The larger engines offer the best all-round driving experience, and the X4’s chassis and suspension take care of the rest. We expect cars like this to be refined, smooth and comfortable on the motorway (which the X4 is) but it comes into its own on winding country roads.

The standard xDrive all-wheel-drive system (which is set up for on-road grip rather than off-roading)  provides all the traction you could need, and it inspires massive confidence in corners.

Upgraded suspension and a lower centre of gravity (than you have with the X3), delivers a genuinely involving and engaging (fun) drive, which is only let down by below-par brakes and slightly uncommunicative steering.

The most popular engine in the all-diesel range will undoubtedly be the 187bhp four-cylinder 2.0-litre, which offers a decent compromise between performance and fuel economy. With a manual transmission, this unit can get you from 0-62mph in eight seconds, and returns combined fuel economy of 52.3mpg, as well as CO2 emissions of 143g/km for annual road tax of £145.

To get the X4 performing the way it looks like it should, you need to go for the 3.0-litre model, in the xDrive30d and xDrive35d. The 30d sees 0-62mph come up in just 5.8 seconds, and takes you onwards to a top speed of 148mph. It still gets you a relatively impressive 47.9mpg and only puts out 156g/km of CO2, so that road tax costs £180 a year.

The range-topping xDrive35d has the same engine as the 30d, but it’s tuned to deliver 0-62mph in just 5.2 seconds and tops out at 153mph. The good news is that there’s little in the way of a penalty for that extra performance, with the 35d boasting 47.1mpg combined fuel economy and 157g/km of CO2 emissions, meaning it costs the same as the slower model to tax. Apart from its higher price difference, it does seem to make the xDrive30d seem a bit pointless.

The xDrive20d is available with a manual or automatic gear box, but the 3.0-litre models come as standard with BMW’s excellent eight-speed automatic.

Although the X4 hasn’t been tested by Euro NCAP yet, the X3 has been and it gets the full five-star rating for overall safety.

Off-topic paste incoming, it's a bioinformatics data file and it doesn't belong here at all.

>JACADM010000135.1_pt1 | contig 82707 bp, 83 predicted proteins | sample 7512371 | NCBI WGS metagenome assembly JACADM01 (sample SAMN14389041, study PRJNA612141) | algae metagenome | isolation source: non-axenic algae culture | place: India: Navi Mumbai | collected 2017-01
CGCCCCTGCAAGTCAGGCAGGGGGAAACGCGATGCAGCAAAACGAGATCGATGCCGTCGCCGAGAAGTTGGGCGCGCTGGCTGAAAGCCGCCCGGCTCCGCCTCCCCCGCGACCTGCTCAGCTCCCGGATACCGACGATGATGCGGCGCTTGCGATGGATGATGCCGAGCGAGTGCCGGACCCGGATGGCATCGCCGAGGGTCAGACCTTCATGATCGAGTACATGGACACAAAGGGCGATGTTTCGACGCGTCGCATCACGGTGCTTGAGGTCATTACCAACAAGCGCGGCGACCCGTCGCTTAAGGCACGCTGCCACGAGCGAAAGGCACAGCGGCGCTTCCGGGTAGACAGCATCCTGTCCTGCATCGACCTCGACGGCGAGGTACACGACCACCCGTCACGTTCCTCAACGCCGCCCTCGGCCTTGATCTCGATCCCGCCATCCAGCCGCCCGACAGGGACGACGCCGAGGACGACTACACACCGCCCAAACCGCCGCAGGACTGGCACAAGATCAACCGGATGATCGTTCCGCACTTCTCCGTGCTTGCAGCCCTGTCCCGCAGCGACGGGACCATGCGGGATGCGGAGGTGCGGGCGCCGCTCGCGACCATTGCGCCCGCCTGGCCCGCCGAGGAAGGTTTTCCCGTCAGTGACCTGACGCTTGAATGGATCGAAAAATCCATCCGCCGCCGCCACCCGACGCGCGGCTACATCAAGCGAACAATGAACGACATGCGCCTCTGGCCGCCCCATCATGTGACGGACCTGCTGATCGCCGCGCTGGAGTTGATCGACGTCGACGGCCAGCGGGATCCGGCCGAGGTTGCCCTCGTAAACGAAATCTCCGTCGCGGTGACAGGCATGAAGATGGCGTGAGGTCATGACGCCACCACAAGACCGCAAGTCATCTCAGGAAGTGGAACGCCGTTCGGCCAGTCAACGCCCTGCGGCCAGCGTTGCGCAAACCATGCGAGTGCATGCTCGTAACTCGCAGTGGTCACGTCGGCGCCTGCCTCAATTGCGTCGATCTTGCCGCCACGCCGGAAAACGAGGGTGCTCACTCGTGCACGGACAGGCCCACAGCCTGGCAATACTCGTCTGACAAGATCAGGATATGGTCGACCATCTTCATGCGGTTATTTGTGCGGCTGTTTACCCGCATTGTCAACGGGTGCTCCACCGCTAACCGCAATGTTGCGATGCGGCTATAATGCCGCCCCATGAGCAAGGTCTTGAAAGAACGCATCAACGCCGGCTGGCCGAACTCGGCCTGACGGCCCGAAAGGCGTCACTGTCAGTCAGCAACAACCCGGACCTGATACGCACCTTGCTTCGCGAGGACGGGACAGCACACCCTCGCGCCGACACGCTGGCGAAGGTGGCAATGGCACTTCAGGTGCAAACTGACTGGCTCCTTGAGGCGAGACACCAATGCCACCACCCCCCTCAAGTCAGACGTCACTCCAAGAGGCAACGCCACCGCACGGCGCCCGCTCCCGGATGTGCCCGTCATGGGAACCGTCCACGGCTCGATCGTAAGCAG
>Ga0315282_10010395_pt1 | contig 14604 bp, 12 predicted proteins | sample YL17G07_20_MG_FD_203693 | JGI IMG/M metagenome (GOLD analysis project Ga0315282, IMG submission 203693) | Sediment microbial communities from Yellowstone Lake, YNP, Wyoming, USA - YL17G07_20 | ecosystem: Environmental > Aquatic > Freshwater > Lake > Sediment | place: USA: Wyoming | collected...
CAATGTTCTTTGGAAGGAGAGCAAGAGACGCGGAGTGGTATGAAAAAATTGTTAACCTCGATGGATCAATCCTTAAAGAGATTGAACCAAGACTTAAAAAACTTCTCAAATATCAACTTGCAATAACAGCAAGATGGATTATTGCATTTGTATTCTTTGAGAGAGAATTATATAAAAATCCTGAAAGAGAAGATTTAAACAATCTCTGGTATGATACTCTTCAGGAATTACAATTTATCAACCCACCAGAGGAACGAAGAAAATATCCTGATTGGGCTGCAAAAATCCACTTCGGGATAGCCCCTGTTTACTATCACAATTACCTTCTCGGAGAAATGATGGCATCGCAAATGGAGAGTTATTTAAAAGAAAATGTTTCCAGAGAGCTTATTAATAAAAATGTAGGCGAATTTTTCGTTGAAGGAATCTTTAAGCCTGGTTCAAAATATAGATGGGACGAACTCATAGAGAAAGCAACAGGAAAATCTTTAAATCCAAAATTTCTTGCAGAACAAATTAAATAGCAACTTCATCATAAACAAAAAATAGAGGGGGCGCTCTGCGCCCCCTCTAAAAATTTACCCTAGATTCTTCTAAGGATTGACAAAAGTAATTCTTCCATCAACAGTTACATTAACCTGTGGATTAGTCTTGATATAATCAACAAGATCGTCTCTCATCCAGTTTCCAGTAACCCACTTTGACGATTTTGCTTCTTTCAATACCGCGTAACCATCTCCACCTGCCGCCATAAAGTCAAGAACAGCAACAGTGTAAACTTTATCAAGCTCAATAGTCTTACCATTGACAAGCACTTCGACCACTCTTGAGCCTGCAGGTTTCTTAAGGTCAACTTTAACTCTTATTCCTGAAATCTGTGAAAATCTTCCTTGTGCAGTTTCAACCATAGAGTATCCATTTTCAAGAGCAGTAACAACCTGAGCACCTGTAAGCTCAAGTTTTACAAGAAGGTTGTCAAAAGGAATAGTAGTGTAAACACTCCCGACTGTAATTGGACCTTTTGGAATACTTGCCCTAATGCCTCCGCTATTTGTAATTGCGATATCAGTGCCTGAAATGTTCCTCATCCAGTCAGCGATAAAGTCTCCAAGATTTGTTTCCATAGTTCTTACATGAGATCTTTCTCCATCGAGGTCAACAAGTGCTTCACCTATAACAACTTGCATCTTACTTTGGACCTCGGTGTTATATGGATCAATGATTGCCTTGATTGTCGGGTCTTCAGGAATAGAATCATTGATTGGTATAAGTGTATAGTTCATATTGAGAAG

Even the entry-level version of the X4 comes bristling with standard safety features, including: BMW Emergency Call (it calls the emergency services in the event of an accident), cruise control with brake function, tyre pressure monitoring, LED front fog lights, front and rear parking sensors and much more besides.

If you are serious about your safety and are prepared to pay even more, you also have  systems such as Head-up Display, High-beam Assistant, automatic emergency braking and Lane Departure Warning to pick from.

If you’re taking value for money literally, you may as well forget a vehicle like the X4. In just about every aspect, you can find a rival that will do what it does just as well and for less; a lot less in some cases.

Nonetheless, the xDrive20d shouldn’t even be thought of as a base mode – its standard equipment includes: DAB radio, satellite navigation, leather upholstery and a Bluetooth hands-free phone connection with USB audio interface and audio streaming.

If you are one of those people that absolutely loves the look of this SUV/coupe combination, the X4 is better value for money than the bigger BMW X6.


The X4 has great engines, a wonderful interior, it handles superbly and it’s safe and bristling with technology. It is a vehicle that absolutely nobody needs, but that’s unlikely to prevent it being one that plenty of people want.